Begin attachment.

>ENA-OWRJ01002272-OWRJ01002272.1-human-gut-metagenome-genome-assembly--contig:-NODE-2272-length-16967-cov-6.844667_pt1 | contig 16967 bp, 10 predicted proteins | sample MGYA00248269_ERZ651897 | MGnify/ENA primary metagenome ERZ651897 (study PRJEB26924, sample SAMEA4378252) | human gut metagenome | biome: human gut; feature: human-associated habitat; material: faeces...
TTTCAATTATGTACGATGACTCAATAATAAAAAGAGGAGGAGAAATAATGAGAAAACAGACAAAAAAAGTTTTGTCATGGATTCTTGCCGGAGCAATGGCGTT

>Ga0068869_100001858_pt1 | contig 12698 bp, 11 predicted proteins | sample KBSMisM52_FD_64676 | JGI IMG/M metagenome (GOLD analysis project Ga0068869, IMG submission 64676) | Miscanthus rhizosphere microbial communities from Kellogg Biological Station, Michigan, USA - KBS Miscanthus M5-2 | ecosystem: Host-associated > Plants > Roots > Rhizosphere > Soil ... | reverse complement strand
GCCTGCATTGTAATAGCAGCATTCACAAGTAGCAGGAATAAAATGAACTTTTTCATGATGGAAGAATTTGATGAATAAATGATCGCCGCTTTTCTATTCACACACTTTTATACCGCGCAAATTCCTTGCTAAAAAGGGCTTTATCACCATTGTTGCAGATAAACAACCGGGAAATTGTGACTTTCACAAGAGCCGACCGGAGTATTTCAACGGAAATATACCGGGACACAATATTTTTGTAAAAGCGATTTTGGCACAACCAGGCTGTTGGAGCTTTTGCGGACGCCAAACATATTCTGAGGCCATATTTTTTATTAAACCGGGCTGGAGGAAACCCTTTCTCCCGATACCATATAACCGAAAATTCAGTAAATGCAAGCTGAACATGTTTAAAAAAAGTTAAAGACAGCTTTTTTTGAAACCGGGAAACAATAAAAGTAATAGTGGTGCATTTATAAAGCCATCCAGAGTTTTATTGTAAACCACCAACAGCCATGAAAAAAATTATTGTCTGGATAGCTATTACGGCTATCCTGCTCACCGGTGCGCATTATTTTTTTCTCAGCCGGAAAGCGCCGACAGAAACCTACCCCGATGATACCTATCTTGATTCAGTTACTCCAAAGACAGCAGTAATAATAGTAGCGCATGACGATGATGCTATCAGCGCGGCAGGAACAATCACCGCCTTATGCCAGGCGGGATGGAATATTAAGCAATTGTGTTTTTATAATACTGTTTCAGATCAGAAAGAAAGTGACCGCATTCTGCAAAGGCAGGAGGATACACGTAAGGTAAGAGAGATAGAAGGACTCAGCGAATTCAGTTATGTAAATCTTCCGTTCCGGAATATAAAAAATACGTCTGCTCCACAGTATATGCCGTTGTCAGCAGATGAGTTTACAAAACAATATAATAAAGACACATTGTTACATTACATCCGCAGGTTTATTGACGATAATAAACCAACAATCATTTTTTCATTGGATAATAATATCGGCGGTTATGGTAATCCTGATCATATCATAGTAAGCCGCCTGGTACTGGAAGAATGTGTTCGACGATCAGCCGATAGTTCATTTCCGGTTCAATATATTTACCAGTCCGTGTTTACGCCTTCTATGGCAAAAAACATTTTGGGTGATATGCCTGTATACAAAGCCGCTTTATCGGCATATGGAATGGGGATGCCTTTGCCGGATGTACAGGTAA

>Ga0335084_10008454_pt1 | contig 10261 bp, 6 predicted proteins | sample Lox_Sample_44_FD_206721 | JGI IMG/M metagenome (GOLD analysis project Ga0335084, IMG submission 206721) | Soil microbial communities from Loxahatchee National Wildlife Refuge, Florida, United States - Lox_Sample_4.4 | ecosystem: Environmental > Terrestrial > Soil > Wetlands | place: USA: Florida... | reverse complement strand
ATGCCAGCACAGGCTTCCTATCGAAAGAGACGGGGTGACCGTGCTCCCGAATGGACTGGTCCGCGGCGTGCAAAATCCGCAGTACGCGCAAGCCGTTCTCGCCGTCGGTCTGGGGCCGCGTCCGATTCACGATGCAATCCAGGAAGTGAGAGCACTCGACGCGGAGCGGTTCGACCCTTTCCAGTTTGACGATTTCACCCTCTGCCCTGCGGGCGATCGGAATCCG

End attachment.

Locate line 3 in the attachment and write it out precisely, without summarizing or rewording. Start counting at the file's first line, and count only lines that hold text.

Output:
>Ga0068869_100001858_pt1 | contig 12698 bp, 11 predicted proteins | sample KBSMisM52_FD_64676 | JGI IMG/M metagenome (GOLD analysis project Ga0068869, IMG submission 64676) | Miscanthus rhizosphere microbial communities from Kellogg Biological Station, Michigan, USA - KBS Miscanthus M5-2 | ecosystem: Host-associated > Plants > Roots > Rhizosphere > Soil ... | reverse complement strand